Can Chin Implants Be Knocked out of Alignment?

My 16-year-old son is interested in getting a nose job and a chin implant. Since he is on his high shcool wrestling team, is it possible for the chin implant to be knocked out of alignment after the full recovery?

Doctor Answers (14)

No

+4

Once healed, chin implants are solid and heal directly against the bone. I believe that you would have to sustain a blow directly to the chin so hard that it would be more likely that you would fracture your jaw, than move the implant.

Chin implants are one of my favorite operations and combined with a rhinoplasty the procedures can significantly enhance one's appearance and self confidence. The chin is an important part of the face as witnessed by the many phrases we have in our society like: "keep your chin up", "he took it on the chin", "by the hair of your chiny chin chin" etc.

A recent study of the CEO's of Fortune 500 companies showed that not only are CEO's taller than the average poplulation, but they also tend to have a stronger chin than the general population. With the exception of people who started their own company, as opposed to being hired for the job. Such as Bill Gates, who has a soft chin.

Good luck.

Be sure to discuss your concerns with your surgeon, and they will advise you accordingly.


Manhattan Plastic Surgeon
4.5 out of 5 stars 18 reviews

Chin implants can shift with enough force

+3

Eric,

In general, chin implants are very stable. However, early after surgery, before the body has fully incorporated the implant, it is possible for it to shift. Even over time, if there is significant force, it would be possible for it to shift.

My advice would be to hold off on the surgery until your son is not participating is such activities.

David Shafer, MD
New York Plastic Surgeon
5.0 out of 5 stars 57 reviews

Chin implants can shift

+3

Chin implants in most cases are stable with excellent cosmetic improvements where facial convexity and profile are concerned. Chin implants vary widely however in shape and material. They can be made of solid silicone, or of a plastic material polyethylene. They can be shaped as a small button, or extended along the length of the lower jaw and blended according to need. They can be fixed to the bone, or shaped to rest against it.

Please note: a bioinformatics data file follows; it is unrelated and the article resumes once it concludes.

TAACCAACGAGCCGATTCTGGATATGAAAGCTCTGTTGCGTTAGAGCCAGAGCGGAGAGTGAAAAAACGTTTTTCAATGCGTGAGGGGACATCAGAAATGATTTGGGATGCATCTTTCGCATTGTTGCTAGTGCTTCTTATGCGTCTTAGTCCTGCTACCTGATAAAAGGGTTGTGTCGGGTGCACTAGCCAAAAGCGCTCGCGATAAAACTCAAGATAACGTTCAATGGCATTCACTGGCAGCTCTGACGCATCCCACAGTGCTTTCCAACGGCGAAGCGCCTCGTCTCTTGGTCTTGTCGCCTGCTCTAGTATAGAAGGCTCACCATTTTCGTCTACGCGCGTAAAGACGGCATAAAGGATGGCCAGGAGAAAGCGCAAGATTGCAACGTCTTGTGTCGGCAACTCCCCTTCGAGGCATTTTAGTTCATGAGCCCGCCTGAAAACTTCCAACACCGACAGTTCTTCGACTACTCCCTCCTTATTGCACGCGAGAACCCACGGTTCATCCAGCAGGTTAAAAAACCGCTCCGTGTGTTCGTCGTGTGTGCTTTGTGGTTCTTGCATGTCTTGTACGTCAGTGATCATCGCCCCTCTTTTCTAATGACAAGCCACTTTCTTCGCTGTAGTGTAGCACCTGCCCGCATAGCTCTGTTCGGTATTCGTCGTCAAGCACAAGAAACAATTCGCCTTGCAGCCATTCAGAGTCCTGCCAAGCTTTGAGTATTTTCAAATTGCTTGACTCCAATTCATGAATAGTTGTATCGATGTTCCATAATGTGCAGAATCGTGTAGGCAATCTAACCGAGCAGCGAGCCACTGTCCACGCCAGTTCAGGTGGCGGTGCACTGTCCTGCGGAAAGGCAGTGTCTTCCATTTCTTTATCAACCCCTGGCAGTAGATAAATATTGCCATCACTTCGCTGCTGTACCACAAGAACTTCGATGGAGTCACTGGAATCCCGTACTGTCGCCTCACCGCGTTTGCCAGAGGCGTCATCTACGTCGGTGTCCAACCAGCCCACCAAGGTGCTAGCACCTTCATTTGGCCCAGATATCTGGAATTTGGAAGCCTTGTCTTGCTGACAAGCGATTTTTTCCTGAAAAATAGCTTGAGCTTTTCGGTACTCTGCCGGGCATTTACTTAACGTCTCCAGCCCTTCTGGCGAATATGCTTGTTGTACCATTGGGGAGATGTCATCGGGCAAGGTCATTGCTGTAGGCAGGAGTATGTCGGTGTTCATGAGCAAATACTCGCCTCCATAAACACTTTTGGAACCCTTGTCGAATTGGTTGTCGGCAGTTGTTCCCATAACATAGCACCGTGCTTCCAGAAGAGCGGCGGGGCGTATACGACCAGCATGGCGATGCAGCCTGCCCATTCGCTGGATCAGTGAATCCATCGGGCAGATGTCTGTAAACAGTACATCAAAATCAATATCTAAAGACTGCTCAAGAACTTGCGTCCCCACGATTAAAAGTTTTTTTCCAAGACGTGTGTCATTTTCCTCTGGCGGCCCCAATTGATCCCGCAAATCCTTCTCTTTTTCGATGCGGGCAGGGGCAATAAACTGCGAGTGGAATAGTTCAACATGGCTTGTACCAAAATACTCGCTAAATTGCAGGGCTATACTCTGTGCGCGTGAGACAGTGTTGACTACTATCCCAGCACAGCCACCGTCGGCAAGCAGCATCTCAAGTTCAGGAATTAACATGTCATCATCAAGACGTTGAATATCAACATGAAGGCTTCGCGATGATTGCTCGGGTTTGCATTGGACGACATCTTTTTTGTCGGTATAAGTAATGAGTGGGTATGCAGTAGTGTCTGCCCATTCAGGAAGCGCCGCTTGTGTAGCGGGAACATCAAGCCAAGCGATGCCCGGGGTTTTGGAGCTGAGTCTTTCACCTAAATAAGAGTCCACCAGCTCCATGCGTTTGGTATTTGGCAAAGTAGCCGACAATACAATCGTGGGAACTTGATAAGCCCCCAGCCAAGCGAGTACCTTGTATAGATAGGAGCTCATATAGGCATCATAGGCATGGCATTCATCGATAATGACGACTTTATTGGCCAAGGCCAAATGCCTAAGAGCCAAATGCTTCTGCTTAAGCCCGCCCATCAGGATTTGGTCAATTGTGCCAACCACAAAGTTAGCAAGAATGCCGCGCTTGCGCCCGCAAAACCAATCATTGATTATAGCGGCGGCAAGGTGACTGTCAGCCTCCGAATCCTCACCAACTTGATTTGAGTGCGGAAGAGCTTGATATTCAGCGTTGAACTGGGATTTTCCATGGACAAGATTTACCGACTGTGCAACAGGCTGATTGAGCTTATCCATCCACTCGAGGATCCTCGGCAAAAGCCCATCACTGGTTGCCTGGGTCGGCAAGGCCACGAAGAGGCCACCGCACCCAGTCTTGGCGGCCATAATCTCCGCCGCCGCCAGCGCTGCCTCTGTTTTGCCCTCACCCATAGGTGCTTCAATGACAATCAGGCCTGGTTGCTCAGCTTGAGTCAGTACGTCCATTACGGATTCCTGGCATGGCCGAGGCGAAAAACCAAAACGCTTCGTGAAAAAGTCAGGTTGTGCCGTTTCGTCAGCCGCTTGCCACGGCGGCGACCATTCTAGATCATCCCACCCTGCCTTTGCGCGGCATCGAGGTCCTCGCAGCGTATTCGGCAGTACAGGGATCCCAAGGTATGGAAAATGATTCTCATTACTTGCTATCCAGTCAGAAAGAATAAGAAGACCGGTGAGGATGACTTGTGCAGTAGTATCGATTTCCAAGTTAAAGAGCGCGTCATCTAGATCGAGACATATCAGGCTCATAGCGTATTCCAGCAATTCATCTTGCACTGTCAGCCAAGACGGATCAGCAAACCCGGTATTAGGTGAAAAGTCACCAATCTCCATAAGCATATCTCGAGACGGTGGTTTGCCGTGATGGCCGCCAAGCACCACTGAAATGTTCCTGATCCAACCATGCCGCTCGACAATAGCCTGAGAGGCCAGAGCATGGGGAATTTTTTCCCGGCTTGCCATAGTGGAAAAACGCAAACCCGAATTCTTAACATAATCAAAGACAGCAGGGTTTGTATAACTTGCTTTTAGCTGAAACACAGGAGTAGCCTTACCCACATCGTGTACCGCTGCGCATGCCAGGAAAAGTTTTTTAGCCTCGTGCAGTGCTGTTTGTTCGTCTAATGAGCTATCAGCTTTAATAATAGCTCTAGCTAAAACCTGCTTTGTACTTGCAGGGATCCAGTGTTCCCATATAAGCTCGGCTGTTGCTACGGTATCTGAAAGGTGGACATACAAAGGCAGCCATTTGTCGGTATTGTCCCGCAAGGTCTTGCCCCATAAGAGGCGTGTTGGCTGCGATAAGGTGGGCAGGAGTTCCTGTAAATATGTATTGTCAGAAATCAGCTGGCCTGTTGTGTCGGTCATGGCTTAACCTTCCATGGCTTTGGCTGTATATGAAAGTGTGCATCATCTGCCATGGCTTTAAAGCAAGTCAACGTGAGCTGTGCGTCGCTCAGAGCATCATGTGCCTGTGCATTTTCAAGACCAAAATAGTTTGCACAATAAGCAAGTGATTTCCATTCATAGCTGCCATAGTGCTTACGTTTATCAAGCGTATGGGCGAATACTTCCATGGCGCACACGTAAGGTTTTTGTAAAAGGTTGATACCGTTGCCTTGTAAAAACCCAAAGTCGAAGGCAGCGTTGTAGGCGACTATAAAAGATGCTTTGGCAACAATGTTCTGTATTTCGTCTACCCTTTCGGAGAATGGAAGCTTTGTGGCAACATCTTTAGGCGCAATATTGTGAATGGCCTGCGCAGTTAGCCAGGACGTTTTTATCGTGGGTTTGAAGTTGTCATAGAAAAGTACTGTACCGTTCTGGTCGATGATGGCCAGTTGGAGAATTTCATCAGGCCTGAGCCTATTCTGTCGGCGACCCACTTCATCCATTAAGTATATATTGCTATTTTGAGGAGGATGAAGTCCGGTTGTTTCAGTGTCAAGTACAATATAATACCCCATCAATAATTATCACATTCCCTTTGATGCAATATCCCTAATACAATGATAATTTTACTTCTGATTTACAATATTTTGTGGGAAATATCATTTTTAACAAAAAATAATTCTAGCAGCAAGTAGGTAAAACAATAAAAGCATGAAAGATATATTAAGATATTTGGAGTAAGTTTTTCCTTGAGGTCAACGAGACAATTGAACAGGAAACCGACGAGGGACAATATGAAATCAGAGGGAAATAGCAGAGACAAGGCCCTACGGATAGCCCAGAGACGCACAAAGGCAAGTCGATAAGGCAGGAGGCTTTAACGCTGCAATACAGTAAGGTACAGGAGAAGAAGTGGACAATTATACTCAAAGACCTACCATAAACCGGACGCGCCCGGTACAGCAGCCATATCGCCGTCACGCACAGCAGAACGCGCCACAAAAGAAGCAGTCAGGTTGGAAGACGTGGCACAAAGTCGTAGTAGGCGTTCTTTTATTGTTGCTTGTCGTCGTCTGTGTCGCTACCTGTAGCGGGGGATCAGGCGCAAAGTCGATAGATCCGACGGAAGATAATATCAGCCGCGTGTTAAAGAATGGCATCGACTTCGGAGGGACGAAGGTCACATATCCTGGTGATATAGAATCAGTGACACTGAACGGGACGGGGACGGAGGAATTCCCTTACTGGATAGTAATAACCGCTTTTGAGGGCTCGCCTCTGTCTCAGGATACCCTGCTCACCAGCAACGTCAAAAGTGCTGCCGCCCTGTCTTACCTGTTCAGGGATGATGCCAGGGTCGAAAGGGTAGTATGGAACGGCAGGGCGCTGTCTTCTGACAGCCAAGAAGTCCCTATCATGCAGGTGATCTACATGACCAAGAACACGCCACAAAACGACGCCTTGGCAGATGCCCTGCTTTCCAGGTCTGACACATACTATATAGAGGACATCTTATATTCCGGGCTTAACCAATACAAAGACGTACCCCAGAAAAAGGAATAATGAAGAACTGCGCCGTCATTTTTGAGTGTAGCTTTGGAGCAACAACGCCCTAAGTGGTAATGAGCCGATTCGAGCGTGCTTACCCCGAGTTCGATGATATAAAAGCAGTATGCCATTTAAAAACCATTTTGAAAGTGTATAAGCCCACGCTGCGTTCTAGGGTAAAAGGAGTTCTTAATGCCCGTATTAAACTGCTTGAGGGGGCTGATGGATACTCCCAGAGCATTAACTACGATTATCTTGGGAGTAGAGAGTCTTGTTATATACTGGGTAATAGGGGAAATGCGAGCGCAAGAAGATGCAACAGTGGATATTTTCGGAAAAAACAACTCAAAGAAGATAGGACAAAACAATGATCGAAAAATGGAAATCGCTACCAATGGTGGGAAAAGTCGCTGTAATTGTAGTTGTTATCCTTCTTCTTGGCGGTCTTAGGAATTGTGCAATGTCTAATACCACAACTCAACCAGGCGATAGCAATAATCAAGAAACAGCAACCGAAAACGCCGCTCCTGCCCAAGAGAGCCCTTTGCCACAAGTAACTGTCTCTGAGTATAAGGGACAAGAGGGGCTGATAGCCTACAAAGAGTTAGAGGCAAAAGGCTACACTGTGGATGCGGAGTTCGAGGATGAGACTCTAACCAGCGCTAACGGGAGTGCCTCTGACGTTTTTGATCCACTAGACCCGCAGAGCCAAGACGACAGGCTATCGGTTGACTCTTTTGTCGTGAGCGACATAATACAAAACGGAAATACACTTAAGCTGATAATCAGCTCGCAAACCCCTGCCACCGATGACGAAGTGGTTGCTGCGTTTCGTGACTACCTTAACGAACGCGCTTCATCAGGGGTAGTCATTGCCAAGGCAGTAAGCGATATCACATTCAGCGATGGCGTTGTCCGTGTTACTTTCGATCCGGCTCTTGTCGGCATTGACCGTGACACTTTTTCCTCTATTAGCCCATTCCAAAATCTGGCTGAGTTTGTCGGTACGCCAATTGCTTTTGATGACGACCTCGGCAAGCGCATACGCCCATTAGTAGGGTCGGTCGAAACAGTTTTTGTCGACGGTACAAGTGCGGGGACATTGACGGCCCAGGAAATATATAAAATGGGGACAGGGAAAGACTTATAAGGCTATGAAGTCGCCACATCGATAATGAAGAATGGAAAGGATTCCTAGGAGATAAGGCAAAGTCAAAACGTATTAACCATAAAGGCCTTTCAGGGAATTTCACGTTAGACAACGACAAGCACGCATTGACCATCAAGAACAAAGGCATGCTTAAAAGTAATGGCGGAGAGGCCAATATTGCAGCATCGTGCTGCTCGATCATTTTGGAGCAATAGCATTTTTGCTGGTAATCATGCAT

Chin implants are not free of problems or risks, though risk can be managed. Shifting does occur in some implants over time yet trauma is unlikely to cause the shift. A well selected and placed chin implant can last a lifetime.

A note of caution concerning Rhinoplasty: contact sports such as football, wrestling, and even basketball do raise a red flag. With Rhinoplasty even after full healing the nose is more easily fractured in contact sports. You may want to wait until the last season is over to protect your investment.

Best of luck.

Peter E. Johnson, MD
Chicago Plastic Surgeon
4.0 out of 5 stars 29 reviews

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Chin Implant Shifting

+2

Yes, chin implants can shift if trauma occurs early in the recovery process.  As each week passes, it becomes much more difficult for this to occur.  Ultimately, the chin implant should become integrated with the body so that shifting can become more difficult.  

Anil R. Shah, MD
Chicago Facial Plastic Surgeon